Origin and history
of hallacas

Latin-American culture is a mixture of indigenous, European and African influences. The strong contrast of flavour and colour in the food reflect this.

One the most exotic is undoubtedly the Hallaca Venezuelan national dish. It combines the indigenous bananas leaves, a rich Spanish filling of beef, chicken, pork, olives and vegetables, with aromatic African spices.

It's origin is unclear. It could have arisen for the Spanish colonists homesickness for their tasty and elaborate meals. On this view we might relate the Hallaca to the Empanada Gallega (a pasty from Galicia). The filling is basically similar, with maize substituting for flour and the banana leaf wrapping filling, the lack of the iron moulds the colonists could have used hard they brought them from Spain.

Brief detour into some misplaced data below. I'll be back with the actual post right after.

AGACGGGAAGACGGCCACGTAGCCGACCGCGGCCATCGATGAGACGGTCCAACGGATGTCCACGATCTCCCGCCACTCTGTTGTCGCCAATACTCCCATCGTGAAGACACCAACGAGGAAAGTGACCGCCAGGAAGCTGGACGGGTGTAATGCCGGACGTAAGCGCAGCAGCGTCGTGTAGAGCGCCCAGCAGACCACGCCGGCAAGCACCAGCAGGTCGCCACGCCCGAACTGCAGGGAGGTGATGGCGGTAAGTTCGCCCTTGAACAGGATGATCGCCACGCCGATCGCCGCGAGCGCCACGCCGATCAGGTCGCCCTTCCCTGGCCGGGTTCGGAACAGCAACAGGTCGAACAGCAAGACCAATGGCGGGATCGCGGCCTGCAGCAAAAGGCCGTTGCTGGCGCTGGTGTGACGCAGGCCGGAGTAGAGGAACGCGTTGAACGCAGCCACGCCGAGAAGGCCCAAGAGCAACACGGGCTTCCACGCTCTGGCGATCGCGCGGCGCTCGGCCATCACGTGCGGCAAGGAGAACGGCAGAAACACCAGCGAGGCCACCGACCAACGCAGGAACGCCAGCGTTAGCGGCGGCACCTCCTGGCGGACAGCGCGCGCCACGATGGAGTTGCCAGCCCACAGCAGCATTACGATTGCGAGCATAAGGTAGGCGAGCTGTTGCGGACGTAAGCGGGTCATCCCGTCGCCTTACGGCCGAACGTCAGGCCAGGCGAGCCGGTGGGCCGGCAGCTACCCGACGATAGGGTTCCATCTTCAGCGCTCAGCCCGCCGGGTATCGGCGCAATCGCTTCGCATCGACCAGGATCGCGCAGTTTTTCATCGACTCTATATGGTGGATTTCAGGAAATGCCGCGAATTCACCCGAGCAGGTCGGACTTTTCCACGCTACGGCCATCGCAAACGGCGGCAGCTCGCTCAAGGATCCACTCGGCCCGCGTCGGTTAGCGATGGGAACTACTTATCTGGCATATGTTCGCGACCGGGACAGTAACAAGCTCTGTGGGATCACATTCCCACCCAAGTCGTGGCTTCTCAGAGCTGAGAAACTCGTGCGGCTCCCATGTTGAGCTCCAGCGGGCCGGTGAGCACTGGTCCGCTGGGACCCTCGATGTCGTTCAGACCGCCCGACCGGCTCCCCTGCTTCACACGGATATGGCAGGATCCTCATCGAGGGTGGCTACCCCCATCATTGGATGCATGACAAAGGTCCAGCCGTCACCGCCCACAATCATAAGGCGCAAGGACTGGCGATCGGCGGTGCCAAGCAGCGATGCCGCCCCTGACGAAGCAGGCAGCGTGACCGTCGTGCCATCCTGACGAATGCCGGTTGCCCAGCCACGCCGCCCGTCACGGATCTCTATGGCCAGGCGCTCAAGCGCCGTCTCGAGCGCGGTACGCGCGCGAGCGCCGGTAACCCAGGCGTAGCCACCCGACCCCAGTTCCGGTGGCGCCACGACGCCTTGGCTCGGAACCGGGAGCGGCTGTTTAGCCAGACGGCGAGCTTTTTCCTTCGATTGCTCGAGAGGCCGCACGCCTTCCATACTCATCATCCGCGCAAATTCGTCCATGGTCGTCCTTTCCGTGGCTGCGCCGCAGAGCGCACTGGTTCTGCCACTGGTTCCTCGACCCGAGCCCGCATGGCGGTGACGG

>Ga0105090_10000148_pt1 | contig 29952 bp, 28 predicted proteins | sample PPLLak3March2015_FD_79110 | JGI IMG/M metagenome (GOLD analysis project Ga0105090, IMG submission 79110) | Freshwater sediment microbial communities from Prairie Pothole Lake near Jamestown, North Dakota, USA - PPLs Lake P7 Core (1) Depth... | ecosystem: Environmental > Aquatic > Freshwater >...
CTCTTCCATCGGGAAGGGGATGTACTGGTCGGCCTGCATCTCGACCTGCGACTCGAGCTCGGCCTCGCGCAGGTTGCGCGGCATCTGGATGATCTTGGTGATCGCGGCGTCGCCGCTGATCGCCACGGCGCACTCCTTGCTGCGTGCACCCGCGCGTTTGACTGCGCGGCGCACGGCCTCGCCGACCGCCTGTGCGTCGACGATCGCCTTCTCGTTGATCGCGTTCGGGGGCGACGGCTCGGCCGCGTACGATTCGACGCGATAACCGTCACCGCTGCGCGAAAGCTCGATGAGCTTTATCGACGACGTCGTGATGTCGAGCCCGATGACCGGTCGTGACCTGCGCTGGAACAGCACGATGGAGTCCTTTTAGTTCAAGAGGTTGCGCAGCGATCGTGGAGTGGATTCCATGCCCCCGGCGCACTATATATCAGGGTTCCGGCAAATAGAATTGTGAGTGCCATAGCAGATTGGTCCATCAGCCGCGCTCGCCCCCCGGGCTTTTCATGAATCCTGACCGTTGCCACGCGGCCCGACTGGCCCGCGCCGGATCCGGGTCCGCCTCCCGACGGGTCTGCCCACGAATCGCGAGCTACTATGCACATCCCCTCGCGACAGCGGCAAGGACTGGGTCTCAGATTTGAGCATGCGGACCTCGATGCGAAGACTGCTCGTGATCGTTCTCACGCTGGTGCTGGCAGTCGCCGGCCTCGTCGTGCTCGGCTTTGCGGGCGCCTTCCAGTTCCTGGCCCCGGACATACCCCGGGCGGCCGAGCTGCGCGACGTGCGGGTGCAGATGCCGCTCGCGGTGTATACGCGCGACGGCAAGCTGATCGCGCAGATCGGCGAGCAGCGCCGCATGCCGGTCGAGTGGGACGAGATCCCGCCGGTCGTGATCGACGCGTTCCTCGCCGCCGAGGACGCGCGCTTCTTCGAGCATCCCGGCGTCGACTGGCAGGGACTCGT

Another an alternative theory attributes the Hallaca to Venezuelan rich ranches where servants and slaves used the leftovers from the tables of their masters, whose meals had a distinctly European character. Adapting these eclectic ingredients to their African and indigenous tastes, the slaves created one of the most creative, flavourful and richly seasoned Latin-American dish.

An hallaca, the classic Christmas dish, eaten throughout December.